1910 – 1919
The second decennium opened with Brouwer’s spectacular breakthrough in topology. In quick succession he wrote a number of epoch-making papers. The first of these settled an old conjecture of Cantor: the invariance of dimension. It led to a large number of letters concerning an alleged but faulty proof of Lebesgue. Although Lebesgue did not claim priority in his “letter to the editor” (Blumenthal), Lebesgue’s claim and communication was sufficiently patronizing to annoy Brouwer. In 1912 Brouwer applied his teorem of invariance of domain to salvage Klein’s continuity method for proving uniformization. This led to some unpleasant correspondence with Paul Koebe, who strongly disapproved of Brouwer’s excursion into, what he considered, his territory. Somewhat later Brouwer joined Schoenflies in the editing of the famous Bericht. This generated a rather ‘frank’ exchange between them, with regular clashes. Both men appealed to Hilbert.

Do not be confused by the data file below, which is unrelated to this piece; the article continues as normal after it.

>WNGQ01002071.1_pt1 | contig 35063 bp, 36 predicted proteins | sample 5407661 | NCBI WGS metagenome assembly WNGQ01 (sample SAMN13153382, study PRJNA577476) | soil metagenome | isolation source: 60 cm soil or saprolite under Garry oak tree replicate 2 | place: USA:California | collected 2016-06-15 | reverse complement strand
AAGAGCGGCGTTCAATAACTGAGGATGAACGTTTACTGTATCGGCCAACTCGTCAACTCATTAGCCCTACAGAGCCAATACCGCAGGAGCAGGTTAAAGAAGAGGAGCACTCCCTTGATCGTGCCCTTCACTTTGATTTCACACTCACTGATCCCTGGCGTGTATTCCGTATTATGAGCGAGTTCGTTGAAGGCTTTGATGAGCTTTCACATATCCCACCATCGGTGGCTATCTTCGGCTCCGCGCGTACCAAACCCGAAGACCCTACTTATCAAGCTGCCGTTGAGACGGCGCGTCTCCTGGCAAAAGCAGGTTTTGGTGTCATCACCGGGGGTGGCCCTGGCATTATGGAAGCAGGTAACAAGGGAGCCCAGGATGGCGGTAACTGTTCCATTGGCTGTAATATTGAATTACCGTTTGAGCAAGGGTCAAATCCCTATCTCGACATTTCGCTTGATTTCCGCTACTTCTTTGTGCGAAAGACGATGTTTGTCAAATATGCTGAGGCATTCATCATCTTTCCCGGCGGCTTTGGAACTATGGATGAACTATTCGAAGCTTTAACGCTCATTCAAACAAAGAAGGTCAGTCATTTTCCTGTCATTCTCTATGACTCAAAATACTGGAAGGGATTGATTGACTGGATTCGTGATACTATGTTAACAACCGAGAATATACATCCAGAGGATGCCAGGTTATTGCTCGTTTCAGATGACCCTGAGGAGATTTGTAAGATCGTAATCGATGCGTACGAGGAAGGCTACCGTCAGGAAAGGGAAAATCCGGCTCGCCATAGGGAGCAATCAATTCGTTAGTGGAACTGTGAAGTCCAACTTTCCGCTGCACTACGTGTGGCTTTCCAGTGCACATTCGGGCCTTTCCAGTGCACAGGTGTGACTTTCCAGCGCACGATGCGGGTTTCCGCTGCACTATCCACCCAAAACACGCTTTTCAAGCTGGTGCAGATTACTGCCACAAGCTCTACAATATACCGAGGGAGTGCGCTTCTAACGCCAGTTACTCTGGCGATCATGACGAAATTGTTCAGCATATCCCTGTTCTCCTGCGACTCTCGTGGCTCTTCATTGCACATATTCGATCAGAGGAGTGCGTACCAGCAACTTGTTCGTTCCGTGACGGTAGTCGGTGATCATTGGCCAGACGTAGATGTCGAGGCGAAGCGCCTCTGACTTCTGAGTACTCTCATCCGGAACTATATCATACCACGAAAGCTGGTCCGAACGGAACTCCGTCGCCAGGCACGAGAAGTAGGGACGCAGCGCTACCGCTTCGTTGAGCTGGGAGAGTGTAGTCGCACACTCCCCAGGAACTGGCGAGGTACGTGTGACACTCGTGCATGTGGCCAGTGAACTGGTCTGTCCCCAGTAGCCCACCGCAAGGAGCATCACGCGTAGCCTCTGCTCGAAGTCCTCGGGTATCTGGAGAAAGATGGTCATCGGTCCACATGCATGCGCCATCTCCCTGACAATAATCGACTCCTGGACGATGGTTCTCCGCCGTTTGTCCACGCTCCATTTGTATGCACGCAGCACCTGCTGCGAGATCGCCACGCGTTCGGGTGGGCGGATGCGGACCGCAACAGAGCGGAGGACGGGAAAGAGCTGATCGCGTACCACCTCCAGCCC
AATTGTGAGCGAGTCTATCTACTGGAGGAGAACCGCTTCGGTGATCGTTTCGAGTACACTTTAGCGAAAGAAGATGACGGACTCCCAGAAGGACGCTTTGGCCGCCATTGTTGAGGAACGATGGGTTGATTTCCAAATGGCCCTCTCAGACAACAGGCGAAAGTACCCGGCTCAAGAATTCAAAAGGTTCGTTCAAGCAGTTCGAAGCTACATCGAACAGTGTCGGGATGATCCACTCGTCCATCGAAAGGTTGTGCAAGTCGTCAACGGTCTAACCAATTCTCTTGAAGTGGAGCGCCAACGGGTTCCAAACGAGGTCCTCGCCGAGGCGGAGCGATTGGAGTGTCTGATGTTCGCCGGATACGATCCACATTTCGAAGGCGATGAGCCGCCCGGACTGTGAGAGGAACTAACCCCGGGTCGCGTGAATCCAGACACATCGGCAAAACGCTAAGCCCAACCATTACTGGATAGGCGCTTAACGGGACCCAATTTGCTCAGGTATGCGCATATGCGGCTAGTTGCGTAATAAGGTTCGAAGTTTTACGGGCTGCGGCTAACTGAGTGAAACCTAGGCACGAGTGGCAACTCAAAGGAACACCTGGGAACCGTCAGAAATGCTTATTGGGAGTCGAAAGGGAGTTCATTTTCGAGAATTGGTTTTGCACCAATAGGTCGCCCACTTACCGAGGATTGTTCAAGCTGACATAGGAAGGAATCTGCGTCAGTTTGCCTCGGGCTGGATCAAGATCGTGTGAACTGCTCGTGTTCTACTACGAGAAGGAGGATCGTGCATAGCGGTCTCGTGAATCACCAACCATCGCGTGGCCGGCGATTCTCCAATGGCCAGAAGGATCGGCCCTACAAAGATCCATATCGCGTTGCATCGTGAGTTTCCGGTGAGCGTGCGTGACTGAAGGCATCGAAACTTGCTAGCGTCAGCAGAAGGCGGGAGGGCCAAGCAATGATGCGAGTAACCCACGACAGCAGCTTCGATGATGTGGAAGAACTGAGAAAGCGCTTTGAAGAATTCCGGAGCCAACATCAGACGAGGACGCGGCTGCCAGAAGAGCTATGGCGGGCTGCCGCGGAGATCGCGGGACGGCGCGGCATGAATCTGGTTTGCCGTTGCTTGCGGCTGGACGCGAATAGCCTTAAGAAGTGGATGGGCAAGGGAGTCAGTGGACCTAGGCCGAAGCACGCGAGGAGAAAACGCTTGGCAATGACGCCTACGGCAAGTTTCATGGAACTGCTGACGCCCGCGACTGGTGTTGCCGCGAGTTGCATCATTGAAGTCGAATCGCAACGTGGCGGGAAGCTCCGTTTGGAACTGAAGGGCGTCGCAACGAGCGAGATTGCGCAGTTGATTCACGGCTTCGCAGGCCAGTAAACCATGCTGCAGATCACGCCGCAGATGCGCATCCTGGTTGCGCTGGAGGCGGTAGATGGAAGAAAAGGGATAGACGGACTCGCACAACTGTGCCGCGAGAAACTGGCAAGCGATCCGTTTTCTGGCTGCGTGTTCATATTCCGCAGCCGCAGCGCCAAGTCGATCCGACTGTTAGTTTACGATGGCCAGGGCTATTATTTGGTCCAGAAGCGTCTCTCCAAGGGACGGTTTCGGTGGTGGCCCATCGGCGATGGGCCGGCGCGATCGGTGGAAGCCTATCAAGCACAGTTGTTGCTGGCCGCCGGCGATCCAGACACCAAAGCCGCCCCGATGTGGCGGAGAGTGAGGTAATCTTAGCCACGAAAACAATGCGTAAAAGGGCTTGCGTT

The war had isolated Brouwer from Göttingen. Perhaps this was the reason for his return to the foundations of mathematics. This topic, being less central in the mathematical community, hardly yielded any correspondence. The flow of letters recommenced after the war; the topics were of a mixed nature: topological (partly connected with his editorial work for the Mathematishe Annalen), significs (The Dutch group addressing philosophical, psycho-linguistic issues), politics (concerning the post-war international research council and the boycott of German scientists).
KeywordsRiemann Surface Fundamental Domain Closed Manifold Canonical System Automorphic Function
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